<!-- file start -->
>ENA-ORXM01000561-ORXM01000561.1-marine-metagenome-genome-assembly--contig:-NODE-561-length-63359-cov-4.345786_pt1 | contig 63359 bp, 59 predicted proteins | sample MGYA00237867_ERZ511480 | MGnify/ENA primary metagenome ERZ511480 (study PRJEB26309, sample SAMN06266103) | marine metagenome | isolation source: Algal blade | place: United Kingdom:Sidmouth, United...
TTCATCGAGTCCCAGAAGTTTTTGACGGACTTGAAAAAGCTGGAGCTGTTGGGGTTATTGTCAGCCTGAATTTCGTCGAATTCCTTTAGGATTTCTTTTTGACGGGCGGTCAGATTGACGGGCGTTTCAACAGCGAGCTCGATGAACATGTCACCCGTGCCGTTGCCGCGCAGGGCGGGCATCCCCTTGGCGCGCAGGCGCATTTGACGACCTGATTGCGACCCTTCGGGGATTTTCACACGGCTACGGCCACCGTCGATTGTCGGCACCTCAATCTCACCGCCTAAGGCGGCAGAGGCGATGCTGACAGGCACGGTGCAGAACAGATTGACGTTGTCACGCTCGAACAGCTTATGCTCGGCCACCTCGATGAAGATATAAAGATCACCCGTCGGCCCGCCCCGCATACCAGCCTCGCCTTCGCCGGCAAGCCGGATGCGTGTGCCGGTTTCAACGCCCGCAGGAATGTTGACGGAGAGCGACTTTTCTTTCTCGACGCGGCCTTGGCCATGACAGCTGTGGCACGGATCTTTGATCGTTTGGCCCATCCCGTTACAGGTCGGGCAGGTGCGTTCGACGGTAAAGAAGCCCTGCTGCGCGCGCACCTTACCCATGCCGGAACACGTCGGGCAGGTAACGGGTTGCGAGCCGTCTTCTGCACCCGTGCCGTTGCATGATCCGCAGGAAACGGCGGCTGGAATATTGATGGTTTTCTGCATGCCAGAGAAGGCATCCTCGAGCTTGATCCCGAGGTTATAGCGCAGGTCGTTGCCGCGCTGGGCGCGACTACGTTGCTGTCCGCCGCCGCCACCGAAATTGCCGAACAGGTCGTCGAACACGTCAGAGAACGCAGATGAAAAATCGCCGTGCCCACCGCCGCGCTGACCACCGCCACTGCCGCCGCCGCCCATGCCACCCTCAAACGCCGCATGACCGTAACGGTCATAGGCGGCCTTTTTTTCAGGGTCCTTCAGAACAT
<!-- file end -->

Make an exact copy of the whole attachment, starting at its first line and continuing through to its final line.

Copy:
>ENA-ORXM01000561-ORXM01000561.1-marine-metagenome-genome-assembly--contig:-NODE-561-length-63359-cov-4.345786_pt1 | contig 63359 bp, 59 predicted proteins | sample MGYA00237867_ERZ511480 | MGnify/ENA primary metagenome ERZ511480 (study PRJEB26309, sample SAMN06266103) | marine metagenome | isolation source: Algal blade | place: United Kingdom:Sidmouth, United...
TTCATCGAGTCCCAGAAGTTTTTGACGGACTTGAAAAAGCTGGAGCTGTTGGGGTTATTGTCAGCCTGAATTTCGTCGAATTCCTTTAGGATTTCTTTTTGACGGGCGGTCAGATTGACGGGCGTTTCAACAGCGAGCTCGATGAACATGTCACCCGTGCCGTTGCCGCGCAGGGCGGGCATCCCCTTGGCGCGCAGGCGCATTTGACGACCTGATTGCGACCCTTCGGGGATTTTCACACGGCTACGGCCACCGTCGATTGTCGGCACCTCAATCTCACCGCCTAAGGCGGCAGAGGCGATGCTGACAGGCACGGTGCAGAACAGATTGACGTTGTCACGCTCGAACAGCTTATGCTCGGCCACCTCGATGAAGATATAAAGATCACCCGTCGGCCCGCCCCGCATACCAGCCTCGCCTTCGCCGGCAAGCCGGATGCGTGTGCCGGTTTCAACGCCCGCAGGAATGTTGACGGAGAGCGACTTTTCTTTCTCGACGCGGCCTTGGCCATGACAGCTGTGGCACGGATCTTTGATCGTTTGGCCCATCCCGTTACAGGTCGGGCAGGTGCGTTCGACGGTAAAGAAGCCCTGCTGCGCGCGCACCTTACCCATGCCGGAACACGTCGGGCAGGTAACGGGTTGCGAGCCGTCTTCTGCACCCGTGCCGTTGCATGATCCGCAGGAAACGGCGGCTGGAATATTGATGGTTTTCTGCATGCCAGAGAAGGCATCCTCGAGCTTGATCCCGAGGTTATAGCGCAGGTCGTTGCCGCGCTGGGCGCGACTACGTTGCTGTCCGCCGCCGCCACCGAAATTGCCGAACAGGTCGTCGAACACGTCAGAGAACGCAGATGAAAAATCGCCGTGCCCACCGCCGCGCTGACCACCGCCACTGCCGCCGCCGCCCATGCCACCCTCAAACGCCGCATGACCGTAACGGTCATAGGCGGCCTTTTTTTCAGGGTCCTTCAGAACAT